Keeps track of your activities by date and lets you review your pace, time, distance, calories, cadence and heart rate for each activity. It also tracks your laps which defaults as one mile, but could be changed. Totals are also kept track of here where you can review your weekly and monthly miles and total time spent running.

Records for times and specific distances (1 mile, 5k, 10k, half, marathon and longest run) are kept under this section.

Allows runner to tailor data screens and heart rate, set alerts for run/walking, pace and heart rate, change auto lap, turn auto pause on or off, turn auto scroll of data screens on or off, and set timeout periods (when your watch changes from GPS mode to simply a watch to save on battery.)

You can also add sensors and use bluetooth to connect your mobile device to your watch so all your workout data syncs to the Garmin Connect app. I have not been able to successfully do this after repeated attempts, so I simply use the online Garmin Connect and not the app. Other settings include creating alert tones, turning vibrations on and off (I love the vibrations at each mile) and setting an alarm with this watch.

Garmin Connect
Garmin Connect is where all your data is stored online. Honestly every piece of data you could imagine wanting to see is all there. See below from a long run I did this spring.
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Additional Notes:
I’ve run with this watch in the cold (windchills of minus 12 and actual temps below zero), in the heat (90 degrees plus), in the humidity and in the rain. I’ve used the 220 in races from half marathons to a 50k. I love that the 220 has a plastic wristband with holes making it easy to clean and way less smelly than the fabric band of the Forerunner 301. Imagine 5.5 years of sweat all in one strap that can’t be removed from its electronic device-or don’t because it’s pretty nasty. The purple color is super cute and the size is appropriate even for those ladies who have smaller wrists. The wrist band can also accommodate a wide range of wrist sizes and still be comfortable. Ryan has worn the watch too and attests to its comfort and fit for a guy.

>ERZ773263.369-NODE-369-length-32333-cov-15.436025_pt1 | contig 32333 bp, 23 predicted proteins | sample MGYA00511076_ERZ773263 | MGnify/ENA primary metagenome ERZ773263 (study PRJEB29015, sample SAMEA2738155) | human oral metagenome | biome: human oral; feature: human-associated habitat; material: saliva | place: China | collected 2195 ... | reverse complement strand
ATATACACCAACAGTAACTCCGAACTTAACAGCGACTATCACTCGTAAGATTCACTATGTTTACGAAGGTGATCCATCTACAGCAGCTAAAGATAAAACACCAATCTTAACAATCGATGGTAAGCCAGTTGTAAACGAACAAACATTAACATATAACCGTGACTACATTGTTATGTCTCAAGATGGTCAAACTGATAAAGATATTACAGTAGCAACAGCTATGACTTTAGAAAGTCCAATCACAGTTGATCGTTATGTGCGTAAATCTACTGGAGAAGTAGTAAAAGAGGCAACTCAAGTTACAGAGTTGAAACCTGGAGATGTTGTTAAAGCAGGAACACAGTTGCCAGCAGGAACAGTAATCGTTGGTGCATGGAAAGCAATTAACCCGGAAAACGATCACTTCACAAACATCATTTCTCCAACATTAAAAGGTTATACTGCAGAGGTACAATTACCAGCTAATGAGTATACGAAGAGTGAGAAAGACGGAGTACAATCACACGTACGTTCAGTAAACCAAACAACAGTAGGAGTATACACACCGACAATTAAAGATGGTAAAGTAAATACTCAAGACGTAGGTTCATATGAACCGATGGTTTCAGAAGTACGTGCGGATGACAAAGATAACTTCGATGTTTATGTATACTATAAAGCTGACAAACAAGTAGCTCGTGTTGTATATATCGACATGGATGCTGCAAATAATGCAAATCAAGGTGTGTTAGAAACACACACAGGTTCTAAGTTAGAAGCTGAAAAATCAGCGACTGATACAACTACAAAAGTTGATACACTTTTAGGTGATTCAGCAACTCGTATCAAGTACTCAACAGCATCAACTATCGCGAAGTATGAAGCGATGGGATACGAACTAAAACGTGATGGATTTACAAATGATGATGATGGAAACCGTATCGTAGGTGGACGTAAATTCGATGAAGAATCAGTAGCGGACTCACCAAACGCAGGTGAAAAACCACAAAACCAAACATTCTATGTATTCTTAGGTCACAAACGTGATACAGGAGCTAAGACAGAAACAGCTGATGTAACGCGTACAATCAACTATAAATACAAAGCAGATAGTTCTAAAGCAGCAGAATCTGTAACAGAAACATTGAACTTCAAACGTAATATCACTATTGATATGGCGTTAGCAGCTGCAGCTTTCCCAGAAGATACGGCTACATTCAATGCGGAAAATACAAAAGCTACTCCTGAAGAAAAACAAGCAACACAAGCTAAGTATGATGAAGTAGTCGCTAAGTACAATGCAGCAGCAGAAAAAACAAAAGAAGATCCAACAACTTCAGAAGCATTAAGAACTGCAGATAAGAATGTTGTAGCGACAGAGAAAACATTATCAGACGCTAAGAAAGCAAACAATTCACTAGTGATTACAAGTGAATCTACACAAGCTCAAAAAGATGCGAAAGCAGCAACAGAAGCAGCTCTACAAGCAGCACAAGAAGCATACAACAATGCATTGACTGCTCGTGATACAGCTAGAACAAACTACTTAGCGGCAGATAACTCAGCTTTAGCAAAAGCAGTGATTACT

Even considering all of these features some of you are probably still unsure. Now that running apps are available to track similar data for free some wonder why would you want to purchase a GPS running watch? The reasons are actually pretty strong. In my experience it can be annoying toggling between songs and your running app while running, and I often need to stop running to go back into my music or my running app for data or to change a song.

If this isn’t a problem, then the whole battery thing is. My iPhone never makes it tracking a run of more than 17 miles while using RunKeeper alone even when all other apps are closed and it is fully charged. That means no picture taking or music on the run either. That is so not cool during a long run or marathon. I should know as it happened to me during the Chicago Marathon a couple of years ago. Mile 17=dead iPhone and kill the music and knowing your pace. Good thing I loved that marathon course and all the fans!

Another battery killer-runs in the cold. My iPhone does not last long in the cold. Another bad combination-iPhones and rain. In remote areas my iPhone sometimes doesn’t find my location as well as my Garmin 220. Finally, Runkeeper simply doesn’t have all the features (alerts, training calendars, heart rate workouts,etc) my Garmin does. I do use RunKeeper on shorter runs and to track mileage, but it is just easier and more efficient to use my Garmin 220 on a regular basis. This also makes a happier runner!

The Garmin Forerunner 220 is seriously one of my favorite (if not my favorite) running accessories ever. I even find myself wearing it just for fun. If you are on the fence about the watch, I encourage you to think about how often you will use the watch and how long the watch lasts if taken care of (my last Garmin Forerunner lasted 5.5 years.) Divide the cost by miles or time spent wearing it and decide if it is worth it to you. I know it was for me.


And what else do runners love to take pictures of besides their sneakered feet? You guessed it! Their GPS watches with their running stats!

Hope this helps anyone out there thinking about whether or not a Garmin Forerunner 220 is for them!


Disclaimer: All opinions are my own and I was not compensated in any way for this post.